The first article I wrote for The Courier was about a debate, held in the Business School, about the future of the music industry. The three speakers had all studied at Newcastle before working their way up to prominent positions within the music industry; among them was Terry Ellis, co-founder of Chrysalis Records and later chairman of the BPI.
I stumbled through a brief interview with all three guests before the debate, and Ellis mentioned that he had edited the music page of The Courier in the 1960s. He asked me if The Courier was now printed in colour, and I nervously told him that it was, hoping that he wouldn’t ask me anything else about the paper and find out that I didn’t have a clue what I was doing.
Little did I know then that during his time with the paper Ellis had interviewed Bob Dylan. Not only that, but this interview was filmed and shown to the world, via D. A. Pennebaker’s documentary of Dylan’s 1965 tour of England, Dont Look Back.
The film has been hailed as one of the most significant documentaries ever made. Its fly-on-the-wall, warts-and-all style was groundbreaking at the time but has influenced – if not defined – the music documentary genre ever since.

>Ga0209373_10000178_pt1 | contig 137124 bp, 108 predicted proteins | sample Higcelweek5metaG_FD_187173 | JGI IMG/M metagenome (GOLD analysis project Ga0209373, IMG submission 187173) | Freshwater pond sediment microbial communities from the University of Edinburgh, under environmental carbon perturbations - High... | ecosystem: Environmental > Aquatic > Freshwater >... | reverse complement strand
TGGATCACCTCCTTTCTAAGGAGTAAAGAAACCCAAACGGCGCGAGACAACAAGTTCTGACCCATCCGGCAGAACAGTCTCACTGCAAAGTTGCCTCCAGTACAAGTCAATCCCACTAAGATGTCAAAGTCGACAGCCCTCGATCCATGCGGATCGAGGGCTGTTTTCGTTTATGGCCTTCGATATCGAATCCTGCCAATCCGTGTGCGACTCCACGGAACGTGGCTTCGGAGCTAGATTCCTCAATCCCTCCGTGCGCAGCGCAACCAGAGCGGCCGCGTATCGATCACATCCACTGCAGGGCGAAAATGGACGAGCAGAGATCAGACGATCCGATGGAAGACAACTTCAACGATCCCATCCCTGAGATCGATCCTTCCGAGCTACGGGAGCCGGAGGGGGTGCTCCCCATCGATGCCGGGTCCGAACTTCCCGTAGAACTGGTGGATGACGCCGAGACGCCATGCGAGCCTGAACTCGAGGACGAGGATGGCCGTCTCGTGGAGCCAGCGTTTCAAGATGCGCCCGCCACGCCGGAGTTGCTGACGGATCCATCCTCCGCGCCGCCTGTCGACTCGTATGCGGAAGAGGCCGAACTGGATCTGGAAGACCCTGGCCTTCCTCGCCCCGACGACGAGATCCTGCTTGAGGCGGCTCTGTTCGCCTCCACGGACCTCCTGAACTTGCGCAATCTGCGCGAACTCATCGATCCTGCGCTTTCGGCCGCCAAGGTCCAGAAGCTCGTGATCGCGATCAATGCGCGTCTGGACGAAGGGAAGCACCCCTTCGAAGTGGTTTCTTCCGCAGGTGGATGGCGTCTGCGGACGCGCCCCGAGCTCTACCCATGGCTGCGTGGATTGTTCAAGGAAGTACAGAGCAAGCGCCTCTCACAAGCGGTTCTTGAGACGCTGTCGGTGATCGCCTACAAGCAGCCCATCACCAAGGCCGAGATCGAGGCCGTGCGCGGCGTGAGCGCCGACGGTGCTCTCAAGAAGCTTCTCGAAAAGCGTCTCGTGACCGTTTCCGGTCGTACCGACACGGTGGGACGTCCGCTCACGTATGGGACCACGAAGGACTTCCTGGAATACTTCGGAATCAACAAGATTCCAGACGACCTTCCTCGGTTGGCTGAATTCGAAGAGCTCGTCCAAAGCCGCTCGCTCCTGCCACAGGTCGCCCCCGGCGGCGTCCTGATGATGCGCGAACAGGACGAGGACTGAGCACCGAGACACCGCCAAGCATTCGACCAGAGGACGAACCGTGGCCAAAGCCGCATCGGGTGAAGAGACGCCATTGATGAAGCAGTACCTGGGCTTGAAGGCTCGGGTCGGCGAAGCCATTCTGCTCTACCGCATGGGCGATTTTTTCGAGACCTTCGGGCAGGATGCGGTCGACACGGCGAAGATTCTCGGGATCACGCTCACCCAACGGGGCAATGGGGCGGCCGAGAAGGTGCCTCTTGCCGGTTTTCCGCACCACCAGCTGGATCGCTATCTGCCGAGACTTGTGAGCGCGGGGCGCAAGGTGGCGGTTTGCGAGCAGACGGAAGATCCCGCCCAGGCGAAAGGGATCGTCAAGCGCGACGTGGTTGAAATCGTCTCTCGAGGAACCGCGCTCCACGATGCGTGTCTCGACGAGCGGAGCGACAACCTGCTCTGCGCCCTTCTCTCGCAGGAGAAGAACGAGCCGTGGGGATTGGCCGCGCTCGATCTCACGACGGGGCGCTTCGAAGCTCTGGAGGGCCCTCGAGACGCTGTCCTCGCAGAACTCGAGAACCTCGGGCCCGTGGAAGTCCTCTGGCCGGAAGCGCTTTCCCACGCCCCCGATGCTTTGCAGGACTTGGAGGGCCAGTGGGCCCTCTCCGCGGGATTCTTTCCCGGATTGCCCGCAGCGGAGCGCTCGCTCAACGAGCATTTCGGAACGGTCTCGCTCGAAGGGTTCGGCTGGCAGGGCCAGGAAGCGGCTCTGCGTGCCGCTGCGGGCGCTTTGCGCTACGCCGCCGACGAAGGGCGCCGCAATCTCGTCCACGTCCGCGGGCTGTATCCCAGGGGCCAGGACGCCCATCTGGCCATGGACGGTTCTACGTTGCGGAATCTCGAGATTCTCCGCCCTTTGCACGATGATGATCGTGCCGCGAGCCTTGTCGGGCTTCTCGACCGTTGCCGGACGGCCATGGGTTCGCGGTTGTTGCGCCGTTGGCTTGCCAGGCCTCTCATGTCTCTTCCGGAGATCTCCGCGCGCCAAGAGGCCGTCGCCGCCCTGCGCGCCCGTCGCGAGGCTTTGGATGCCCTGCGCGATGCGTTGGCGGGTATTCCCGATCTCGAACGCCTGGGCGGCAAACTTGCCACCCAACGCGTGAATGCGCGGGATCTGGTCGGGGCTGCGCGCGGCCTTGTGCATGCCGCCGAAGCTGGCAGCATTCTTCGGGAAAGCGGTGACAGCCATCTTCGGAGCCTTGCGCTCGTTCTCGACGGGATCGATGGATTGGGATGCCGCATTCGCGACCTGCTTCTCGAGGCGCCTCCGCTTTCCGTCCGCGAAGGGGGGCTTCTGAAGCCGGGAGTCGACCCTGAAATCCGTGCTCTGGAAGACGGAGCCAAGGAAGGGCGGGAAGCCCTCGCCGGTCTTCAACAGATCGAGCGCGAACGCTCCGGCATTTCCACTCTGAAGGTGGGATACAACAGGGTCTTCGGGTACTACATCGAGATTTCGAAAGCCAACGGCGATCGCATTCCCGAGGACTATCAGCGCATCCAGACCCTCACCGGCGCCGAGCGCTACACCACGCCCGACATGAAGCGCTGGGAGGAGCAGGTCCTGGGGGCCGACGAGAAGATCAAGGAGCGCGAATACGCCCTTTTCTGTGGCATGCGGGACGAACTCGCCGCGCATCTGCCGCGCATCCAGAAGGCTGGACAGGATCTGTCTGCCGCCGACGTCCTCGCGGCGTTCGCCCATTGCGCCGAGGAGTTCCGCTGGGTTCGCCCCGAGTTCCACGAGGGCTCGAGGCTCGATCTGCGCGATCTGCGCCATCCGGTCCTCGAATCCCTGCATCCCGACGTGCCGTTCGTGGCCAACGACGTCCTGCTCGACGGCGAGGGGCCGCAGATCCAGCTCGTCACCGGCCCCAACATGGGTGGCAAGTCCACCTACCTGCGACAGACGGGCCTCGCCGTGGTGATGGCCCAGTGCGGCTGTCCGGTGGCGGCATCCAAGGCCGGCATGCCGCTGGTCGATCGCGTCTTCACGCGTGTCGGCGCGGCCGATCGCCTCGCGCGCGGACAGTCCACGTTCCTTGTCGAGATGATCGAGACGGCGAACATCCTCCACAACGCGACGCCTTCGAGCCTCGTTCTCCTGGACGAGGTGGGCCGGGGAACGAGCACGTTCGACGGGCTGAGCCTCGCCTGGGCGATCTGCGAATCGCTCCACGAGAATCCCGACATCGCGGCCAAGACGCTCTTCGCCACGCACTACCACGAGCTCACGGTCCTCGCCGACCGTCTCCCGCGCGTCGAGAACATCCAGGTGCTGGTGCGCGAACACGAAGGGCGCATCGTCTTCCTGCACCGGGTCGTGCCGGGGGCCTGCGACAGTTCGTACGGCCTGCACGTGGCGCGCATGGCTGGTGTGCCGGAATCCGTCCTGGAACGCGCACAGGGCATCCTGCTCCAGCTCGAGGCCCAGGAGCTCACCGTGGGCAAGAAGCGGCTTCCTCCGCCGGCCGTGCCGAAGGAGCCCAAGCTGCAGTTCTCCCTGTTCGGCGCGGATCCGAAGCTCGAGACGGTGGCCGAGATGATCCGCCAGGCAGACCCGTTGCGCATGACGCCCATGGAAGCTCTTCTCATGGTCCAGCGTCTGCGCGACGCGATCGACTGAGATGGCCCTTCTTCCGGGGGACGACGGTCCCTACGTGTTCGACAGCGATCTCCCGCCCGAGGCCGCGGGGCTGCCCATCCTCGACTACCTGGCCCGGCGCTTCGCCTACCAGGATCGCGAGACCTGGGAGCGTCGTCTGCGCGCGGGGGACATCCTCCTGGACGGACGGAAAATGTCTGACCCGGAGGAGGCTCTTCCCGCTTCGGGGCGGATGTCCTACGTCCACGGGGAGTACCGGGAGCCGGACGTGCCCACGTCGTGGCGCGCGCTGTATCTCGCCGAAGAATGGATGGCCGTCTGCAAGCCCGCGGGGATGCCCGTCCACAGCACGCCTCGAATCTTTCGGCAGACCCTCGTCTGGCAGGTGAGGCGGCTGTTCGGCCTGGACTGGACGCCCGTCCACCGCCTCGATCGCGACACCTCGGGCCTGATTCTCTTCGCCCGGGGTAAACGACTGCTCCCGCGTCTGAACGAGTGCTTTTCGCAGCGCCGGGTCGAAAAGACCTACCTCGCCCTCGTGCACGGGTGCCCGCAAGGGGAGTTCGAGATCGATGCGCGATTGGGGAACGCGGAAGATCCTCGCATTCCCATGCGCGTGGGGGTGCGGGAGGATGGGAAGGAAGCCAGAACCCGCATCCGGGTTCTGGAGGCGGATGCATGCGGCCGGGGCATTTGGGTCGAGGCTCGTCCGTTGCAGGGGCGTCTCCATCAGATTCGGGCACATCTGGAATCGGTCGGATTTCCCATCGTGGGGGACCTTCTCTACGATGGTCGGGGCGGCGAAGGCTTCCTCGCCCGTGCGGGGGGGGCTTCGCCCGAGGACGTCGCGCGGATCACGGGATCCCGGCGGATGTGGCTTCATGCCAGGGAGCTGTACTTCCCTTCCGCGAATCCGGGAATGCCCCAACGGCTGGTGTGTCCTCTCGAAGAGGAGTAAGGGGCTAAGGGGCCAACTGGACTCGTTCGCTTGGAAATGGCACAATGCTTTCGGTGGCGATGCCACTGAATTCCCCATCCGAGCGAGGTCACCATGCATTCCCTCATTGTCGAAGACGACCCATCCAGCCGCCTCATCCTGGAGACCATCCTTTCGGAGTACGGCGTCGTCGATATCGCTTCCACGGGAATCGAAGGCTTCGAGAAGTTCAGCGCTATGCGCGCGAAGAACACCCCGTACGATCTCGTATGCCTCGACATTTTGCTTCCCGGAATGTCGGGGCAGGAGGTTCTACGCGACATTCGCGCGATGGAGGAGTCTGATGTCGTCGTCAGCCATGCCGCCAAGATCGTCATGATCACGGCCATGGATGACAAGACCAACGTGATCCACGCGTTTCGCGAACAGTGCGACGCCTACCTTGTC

And the film shows Ellis attempting to interview Dylan, who engaged the student in a long philosophical debate before his concert at the City Hall in Newcastle. The Courier didn’t quite get a mention in the film, but its music editor was shown holding his own in the discussion where he “was never sure who was doing the interviewing”.
The encounter made it into the next issue of the Courier (next to a review of the “new, fresh sound” of The Sound of Music), where Ellis served as music editor. Two years later, having graduated from Newcastle and moved into the music industry, Ellis formed the Wright-Ellis Agency with Chris Wright, with this soon renamed as Chrysalis Records. Twenty years later Ellis became the chairman of the BPI, and his successes in the music industry saw him invited back to Newcastle for the debate in 2013.
Bob Dylan, on the other hand… not too sure what happened to him.